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Home / Reviews / Audio / Headphones / Jabra Elite 10 review: are you listening comfortably?

Jabra Elite 10 review: are you listening comfortably?

A fab fit and spatial sound make for excellent ANC in-ears

Jabra Elite 10 review buds with case

Stuff Verdict

Some of the best fitting ANC in-ears around, with great battery life and spatial sound whether you’re an iOS or Android fan. You can get better noise cancelling and audio quality for the cash, though.


  • Compact and incredibly comfortable
  • Cross-platform Dolby Atmos audio
  • Competitive battery lie


  • ANC not quite on same level as high-end rivals
  • No high quality codec support at launch
  • Rivals pip it on sound quality


Do your wireless earphones have a near permanent residence inside your lugholes? If they don’t fit flawlessly, all-day listening can get pretty uncomfortable – and a sub-par seal can also dent sound quality. That shouldn’t be a problem for Jabra’s latest top tier in-ears, which are designed with everyone’s ears in mind. The small, semi-open Jabra Elite 10 also uses uniquely shaped ear tips that should be cosy enough for a constant backing track.

Jabra hasn’t skimped on features in favour of a better fit, either. There’s advanced active noice cancellation, head-tracking spatial audio courtesy of Dolby Atmos, and ample battery life. But with a price on par with big hitters from Apple, Sony and others, do they also have the sound quality to compete?

How we test headphones

Every pair of earphones and headphones reviewed on Stuff is used for a minimum of a week’s worth of daily listening. We use a playlist of test tracks made up of multiple genres to assess sound, and use our years of experience to compare to other models. Manufacturers have no visibility on reviews before they appear online, and we never accept payment to feature products.

Find out more about how we test and rate products.

Design & build: easy on the ears

The Elite 10’s bulbous in-ear design is much more compact than any stem-styled rival. The stubby shape was apparently based on scans of more than 60,000 pairs of ears; that homework clearly paid off, as they fit brilliantly. Each bud is wrapped in a squidgy silicone material that grips better than hard plastic, keeping them firmly in place even while exercising. They’re easy to keep clean with a damp cloth, and the Elite 10’s IP57 rating means they’ll also survive sweaty workouts or sudden rain storms.

Jabra’s unique oval-shaped ear tips are a big part of what makes the Elite 10 so comfortable. Unlike traditional round tips that fully block your ear canals, these are angled, reducing that feeling of fullness and pressure built-up. Yet they still create a superb seal, providing plenty of passive noise isolation and preserving more of the frequency range. With four sizes included in the box, everyone should be able to find a set that sits comfortably.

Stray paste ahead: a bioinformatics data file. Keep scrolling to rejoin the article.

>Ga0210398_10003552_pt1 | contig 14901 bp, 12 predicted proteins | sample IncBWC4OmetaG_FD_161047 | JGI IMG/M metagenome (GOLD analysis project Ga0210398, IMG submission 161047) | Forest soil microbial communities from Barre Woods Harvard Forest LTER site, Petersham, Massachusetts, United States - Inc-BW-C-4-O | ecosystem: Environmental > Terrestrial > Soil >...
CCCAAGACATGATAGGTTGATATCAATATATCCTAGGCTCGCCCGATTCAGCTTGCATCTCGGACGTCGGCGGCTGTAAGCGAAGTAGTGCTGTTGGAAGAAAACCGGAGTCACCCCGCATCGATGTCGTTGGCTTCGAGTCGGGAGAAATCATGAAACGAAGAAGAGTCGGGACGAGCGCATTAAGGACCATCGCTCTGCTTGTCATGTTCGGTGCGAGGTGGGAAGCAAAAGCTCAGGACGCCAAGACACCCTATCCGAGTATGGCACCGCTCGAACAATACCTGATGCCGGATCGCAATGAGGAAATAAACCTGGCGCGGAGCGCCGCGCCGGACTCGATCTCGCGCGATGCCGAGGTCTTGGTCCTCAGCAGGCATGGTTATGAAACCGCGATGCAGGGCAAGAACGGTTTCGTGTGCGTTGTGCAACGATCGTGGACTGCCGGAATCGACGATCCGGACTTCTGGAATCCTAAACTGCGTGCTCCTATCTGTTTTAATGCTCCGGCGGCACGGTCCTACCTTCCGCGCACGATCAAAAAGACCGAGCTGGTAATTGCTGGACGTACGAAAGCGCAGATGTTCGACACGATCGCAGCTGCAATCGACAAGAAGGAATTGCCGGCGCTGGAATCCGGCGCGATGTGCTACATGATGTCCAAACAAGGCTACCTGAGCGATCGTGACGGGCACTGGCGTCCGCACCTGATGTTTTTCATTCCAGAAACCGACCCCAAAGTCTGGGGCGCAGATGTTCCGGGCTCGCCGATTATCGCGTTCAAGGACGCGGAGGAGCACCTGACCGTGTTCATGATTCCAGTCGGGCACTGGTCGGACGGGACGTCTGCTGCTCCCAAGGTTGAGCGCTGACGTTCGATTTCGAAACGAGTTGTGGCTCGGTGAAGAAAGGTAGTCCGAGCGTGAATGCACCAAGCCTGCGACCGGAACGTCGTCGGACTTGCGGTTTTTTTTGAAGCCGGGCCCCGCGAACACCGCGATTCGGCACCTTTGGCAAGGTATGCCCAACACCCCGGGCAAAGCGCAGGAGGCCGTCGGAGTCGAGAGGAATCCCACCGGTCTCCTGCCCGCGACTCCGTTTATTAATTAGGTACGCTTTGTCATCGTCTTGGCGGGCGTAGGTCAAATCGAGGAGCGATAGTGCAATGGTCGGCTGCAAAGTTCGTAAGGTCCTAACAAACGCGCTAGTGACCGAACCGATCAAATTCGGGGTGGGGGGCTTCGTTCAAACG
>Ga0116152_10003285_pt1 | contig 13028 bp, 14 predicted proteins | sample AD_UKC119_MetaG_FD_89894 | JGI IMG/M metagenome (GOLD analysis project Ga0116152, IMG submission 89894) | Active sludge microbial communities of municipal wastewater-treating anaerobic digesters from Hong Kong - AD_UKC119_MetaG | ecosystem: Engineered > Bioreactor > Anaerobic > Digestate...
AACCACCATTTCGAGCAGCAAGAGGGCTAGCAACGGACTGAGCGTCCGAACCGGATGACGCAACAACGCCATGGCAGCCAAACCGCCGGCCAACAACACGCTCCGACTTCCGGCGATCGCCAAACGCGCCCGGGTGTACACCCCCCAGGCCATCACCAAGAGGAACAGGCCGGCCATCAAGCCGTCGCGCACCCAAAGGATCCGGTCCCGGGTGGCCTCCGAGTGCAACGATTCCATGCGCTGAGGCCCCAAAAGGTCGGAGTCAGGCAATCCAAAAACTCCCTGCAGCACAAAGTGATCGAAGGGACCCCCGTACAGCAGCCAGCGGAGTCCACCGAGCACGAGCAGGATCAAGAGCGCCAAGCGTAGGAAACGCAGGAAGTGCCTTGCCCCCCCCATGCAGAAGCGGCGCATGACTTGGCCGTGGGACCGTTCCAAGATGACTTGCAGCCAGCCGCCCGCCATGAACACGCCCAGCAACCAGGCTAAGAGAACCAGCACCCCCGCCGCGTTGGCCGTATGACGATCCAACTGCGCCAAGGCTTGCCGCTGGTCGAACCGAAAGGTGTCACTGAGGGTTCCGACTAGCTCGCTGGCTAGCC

We’re also fans of the compact charging case, which is very easy to slip into a pocket. Magnets hold the flip-top lid firmly in place, and the buds always drop securely onto their charging pins. It’s lined with the same silicone material as the buds are, so is just as easy to keep clean.

If you’re not a fan of the Cocoa colour tested here, Jabra also has Cream and Black options available. The latter has both matte and gloss finishes to pick from.

Features & battery: spatial awareness

With both Microsoft Swift Pair and Google Fast Pair onboard, the Elite 10 is quick to connect to Android and Windows devices. It also has Multipoint connectivity for staying paired with two devices at once, but there’s no high quality codec support, meaning your gadgets are stuck with either SBC or AAC. Or rather, they are at launch: a firmware update will eventually bring LC3 Plus on board, but there’s no timeline for when that’l happen.

The Elite 10 has the same physical controls as Jabra’s other earphones, which are great for exercise. There’s no chance of accidentally pausing playback just by nudging them, like there is with touch-sensitive earbuds. The right ear handles playback, and skipping tracks, while the left ear controls ANC modes, wakes your phone’s voice assistant and answers incoming phone calls.

We had no complaints from anyone we called, which is hardly a shocker given Jabra makes some of the best office headsets around. The six microphone array kept background noise at bay, even at walking pace. The Elite 8 Active’s wind isolation is a little better while running, though.

The Elite 10 managed a little under six hours of listening with ANC enabled, which is bang on Jabra’s estimates. Disabling noise cancelling ekes out an extra hour or two out between trips to the charging case. That puts them on par with the closest competition. The case itself can supply three and a bit full charges before it’ll need refuelling, which is again very competitive. It can charge wirelessly on a Qi pad, and needs up to three hours over USB-C, which is a little sluggish. The buds can manage an hour of listening from just a five minute stay inside the case, though, which is pretty good.

Interface: spatial awareness